The date of the re-decoration at the end of the 15th c. is stated in the donor’s inscription above the southern entrance. Since the icon-painters who ‘restored’ the church have kept and followed the original murals, sometimes it is very hard to distinguish between the old and the new frescoes. Some of the original images have been restored partially (for example the heads of St. Peter and of Archangel Michael were painted in the 15th c. but their bodies are from the 14th c.; parts of the scene of Christ’s Baptism were also restored), while others have been painted on entirely new plaster in 1483/1484. The latter painting layer occupies mainly parts of the lower registers of the pilasters, the vaults, as well as parts of the second register on the southern and the northern walls.
In 1483/1484 the eastern parts of St. Nicetas were decorated with the scenes of Ascension and Pentecost (eastern vault, altar); Archangel Gabriel from the Annunciation scene (western wall on the northeastern pilaster); an illustration for the first canon for Holy Saturday “Up on the throne, down in the grave” (northern wall in the arch between the southeastern pilaster and the eastern wall, above the entrance to the prothesis).
In the vaults and arches formed between the pilasters, in the 15th c. were depicted: Transfiguration and Entry into Jerusalem (western vault under the dome); the Descent into Hell and Crucifixion (northern vault under the dome); Prophet Solomon and St. Cosmas of Maiuma (arch at the northwestern pilaster); Pilate’s Court and the Mocking of Christ (southern side of the arch between the northwestern pilaster and the western wall) and the Road to Golgotha (eastern side of the northwestern pilaster).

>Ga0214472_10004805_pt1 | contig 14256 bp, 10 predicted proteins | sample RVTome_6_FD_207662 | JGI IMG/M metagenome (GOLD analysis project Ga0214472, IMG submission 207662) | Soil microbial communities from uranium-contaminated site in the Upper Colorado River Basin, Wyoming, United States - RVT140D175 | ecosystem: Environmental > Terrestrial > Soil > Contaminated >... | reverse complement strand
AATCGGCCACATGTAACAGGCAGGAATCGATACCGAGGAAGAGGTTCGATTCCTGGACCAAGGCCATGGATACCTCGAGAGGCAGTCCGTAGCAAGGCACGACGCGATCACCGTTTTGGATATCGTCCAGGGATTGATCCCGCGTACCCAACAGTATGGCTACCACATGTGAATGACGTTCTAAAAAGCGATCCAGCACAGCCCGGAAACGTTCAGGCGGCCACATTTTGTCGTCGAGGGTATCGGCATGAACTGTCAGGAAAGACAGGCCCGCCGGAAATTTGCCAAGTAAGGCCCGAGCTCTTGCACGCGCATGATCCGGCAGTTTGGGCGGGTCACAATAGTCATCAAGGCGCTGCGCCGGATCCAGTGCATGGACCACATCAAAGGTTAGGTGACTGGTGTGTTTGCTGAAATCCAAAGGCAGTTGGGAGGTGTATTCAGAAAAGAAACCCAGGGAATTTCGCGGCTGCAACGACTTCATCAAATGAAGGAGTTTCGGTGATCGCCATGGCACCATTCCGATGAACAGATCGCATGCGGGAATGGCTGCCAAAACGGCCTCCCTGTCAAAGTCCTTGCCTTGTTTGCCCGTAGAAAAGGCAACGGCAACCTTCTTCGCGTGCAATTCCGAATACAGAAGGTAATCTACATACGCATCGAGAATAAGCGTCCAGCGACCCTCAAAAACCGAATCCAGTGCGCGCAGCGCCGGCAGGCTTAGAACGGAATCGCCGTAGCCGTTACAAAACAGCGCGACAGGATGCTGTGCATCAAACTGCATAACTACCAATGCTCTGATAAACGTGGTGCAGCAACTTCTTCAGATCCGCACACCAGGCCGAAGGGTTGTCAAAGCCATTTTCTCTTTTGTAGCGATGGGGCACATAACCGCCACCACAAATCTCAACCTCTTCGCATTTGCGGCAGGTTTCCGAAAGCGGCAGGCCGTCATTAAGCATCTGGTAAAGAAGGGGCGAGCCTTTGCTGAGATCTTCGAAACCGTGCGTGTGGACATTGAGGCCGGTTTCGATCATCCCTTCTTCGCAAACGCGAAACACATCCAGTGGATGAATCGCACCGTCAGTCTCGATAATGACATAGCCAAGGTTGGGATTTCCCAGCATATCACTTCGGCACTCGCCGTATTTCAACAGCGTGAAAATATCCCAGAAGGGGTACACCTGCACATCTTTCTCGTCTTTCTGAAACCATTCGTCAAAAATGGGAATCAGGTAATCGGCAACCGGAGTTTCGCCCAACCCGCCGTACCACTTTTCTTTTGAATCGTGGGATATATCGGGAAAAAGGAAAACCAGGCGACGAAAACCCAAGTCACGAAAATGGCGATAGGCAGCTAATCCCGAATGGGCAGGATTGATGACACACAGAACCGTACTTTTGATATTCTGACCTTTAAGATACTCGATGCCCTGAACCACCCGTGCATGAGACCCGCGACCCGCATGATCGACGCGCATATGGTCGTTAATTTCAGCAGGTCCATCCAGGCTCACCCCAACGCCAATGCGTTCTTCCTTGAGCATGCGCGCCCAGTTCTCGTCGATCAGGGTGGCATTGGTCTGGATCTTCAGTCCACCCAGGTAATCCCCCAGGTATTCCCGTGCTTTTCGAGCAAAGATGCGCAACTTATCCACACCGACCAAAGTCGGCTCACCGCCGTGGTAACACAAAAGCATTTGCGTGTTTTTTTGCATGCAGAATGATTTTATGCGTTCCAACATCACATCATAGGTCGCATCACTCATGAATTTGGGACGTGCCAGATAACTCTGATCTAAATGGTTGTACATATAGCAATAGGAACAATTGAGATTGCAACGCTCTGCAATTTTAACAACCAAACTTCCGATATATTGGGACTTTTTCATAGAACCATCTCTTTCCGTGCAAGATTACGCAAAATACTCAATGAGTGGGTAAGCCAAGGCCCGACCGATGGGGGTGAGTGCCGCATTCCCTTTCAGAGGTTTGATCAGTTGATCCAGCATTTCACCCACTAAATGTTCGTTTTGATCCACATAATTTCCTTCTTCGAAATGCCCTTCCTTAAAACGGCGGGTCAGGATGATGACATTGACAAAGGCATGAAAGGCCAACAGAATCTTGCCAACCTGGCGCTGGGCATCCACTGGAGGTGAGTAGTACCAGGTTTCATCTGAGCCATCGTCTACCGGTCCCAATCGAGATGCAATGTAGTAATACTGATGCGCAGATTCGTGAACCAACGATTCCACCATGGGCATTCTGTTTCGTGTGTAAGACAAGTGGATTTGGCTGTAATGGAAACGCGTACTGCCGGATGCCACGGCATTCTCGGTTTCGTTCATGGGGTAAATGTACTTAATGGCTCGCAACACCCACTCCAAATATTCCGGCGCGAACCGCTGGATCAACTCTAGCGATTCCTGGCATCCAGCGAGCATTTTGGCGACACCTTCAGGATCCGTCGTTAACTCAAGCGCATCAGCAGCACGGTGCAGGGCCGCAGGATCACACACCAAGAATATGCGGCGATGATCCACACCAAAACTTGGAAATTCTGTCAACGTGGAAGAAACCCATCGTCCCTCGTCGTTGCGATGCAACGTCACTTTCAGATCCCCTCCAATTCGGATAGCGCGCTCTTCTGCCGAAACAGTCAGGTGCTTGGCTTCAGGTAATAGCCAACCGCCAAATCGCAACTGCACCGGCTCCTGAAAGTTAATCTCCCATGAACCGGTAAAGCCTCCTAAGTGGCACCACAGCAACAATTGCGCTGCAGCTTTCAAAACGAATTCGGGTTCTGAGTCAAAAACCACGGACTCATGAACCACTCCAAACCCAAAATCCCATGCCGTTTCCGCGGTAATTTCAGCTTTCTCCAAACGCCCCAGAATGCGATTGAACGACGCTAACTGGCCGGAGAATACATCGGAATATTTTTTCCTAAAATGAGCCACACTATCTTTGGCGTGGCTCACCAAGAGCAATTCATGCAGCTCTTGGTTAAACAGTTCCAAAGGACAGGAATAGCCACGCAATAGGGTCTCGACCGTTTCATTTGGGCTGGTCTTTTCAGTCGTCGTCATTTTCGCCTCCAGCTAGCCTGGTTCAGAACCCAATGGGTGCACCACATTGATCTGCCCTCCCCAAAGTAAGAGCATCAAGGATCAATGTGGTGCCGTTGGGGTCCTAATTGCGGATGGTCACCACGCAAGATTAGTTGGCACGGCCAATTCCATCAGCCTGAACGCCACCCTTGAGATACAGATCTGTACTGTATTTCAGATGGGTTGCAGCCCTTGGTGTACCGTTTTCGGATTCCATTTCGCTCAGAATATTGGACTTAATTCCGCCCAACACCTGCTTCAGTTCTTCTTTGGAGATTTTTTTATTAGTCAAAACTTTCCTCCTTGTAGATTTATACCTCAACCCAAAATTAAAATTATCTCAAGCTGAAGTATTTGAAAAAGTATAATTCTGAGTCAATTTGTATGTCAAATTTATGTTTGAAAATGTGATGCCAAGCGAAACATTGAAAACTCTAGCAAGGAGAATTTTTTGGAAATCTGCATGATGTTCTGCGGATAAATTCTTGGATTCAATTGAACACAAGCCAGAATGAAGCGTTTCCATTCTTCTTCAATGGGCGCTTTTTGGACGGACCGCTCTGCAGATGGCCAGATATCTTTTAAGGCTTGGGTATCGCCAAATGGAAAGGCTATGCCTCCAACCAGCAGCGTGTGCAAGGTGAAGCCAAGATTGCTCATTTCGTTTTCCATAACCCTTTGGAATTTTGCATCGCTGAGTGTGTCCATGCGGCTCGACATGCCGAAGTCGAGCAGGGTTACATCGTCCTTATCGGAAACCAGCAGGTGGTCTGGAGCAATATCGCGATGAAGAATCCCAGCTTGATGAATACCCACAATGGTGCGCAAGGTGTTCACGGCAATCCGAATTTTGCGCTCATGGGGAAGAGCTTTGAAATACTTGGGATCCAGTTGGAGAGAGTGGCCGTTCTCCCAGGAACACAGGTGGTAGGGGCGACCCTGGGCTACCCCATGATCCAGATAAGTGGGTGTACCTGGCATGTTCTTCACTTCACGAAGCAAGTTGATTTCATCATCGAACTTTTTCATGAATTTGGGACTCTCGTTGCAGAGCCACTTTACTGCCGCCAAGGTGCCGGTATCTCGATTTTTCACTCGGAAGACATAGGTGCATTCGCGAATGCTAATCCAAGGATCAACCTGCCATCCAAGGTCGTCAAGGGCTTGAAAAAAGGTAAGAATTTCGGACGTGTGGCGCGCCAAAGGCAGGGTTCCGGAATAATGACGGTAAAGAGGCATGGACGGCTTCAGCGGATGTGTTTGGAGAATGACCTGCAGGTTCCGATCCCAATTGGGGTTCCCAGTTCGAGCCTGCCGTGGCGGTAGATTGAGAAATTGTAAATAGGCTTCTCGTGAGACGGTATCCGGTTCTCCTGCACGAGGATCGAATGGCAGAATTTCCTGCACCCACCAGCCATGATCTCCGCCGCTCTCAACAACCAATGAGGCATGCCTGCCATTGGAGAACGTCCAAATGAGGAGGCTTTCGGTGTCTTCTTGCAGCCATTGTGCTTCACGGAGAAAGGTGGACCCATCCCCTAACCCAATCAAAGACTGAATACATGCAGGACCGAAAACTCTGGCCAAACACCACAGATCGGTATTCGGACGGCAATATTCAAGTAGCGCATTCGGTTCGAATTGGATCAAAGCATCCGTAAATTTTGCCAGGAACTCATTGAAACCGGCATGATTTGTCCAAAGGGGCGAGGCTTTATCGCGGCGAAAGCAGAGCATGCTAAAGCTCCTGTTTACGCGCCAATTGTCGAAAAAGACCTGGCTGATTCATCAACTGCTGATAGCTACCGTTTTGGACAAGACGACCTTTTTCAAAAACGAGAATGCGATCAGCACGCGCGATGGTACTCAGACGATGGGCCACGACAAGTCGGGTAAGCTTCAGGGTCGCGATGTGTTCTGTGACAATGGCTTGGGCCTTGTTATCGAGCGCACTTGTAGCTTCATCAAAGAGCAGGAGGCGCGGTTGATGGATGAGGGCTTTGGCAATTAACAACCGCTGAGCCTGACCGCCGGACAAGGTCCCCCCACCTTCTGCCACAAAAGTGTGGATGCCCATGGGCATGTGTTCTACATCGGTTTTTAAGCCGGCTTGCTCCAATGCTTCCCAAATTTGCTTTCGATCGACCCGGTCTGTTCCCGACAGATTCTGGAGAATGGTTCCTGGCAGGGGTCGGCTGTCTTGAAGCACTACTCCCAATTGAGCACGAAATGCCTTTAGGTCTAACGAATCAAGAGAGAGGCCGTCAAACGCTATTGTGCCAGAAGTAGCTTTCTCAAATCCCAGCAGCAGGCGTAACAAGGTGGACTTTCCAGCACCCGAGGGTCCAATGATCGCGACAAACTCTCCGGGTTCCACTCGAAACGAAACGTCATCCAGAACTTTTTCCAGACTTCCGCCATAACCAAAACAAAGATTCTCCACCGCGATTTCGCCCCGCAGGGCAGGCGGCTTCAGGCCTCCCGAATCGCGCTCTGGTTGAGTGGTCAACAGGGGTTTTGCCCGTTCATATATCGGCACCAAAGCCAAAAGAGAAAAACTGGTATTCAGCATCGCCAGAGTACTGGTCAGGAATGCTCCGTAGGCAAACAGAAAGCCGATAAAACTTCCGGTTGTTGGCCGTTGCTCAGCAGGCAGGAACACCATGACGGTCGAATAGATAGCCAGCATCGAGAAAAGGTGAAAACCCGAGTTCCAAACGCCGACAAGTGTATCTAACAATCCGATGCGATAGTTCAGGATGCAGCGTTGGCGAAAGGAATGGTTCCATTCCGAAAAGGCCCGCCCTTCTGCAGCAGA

In the second (from the bottom up) register the Kastoria icon-painters also presented the following scenes from the Passion and Miracles of Christ: The Last Supper (southern wall); Judas’s Repentance and Death (eastern side of the northwester pilaster), the Healing of the Blind (southern wall of the northwestern pilaster).
The rest of the independent figures painted in the 15th c. are St. John the Baptist (southern wall), St. Nicholas (western side of the southwestern pilaster), Archangel Gabriel (southern side of the northwest pilaster), a half-length image of St. Cyricus and a standing figure of St. Menas (western side of the northwestern pilaster), and a half-length image of St. Hilarion of Maglen (highest part of the eastern wall of the northwest trave).
Greek and Cyrillic.
St. Nicetas Church is among the works defined as works of the chief master who is responsible for the establishment of the leading atelier of the Kastoria artistic production of the 1480s-90s. The surviving monuments reveal that the atelier was especially active for a period of about four years in the 1480s. The atelier brought forth the icon-painting teams that worked in different areas of the Balkan Peninsula until the end of the 1530s. Among the works of this atelier are the murals in the Old catholicon of the Transfiguration Monastery (Great Meteor, 1483), part of the frescoes in the Dormition Monastery (Treskavec, 1483/1484) and in St. Nicholas of Nun Eupraxia in Kastoria (1486), as well as the fragments in the church of St. Peter and Paul in Aiginio (Pieria, Greece, 1485).
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Millet, G., A. Frolow. La peinture du Moyen âge en Yougoslavie. Belgrade, 1930, pl. 50.1-2, 51.1, 51.3-4, 53.2-4.
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Benchev, I. The Restoration of the Wall- Paintings in the Church of St. Nikita at Čučer/ Macedonia in 1483-1484. – In: ICOM Committee for Conservation, 8th Triennial Meeting, Preprints, Vol. II. Sidney, 1987, 533-537.
Марковић, М. Прилог проучавању утицаја канона Велике суботе на иконографију средњовековног сликарства. – Зборник радова Византолошког института, 37, 1998, 167-183.
Тодић, Б. Српско сликарство у доба краља Милутина. Београд, 1998, 343-346.
Марковић, М. Свети Никита код Скопља. Задужбина краља Милутина. Београд, 2015.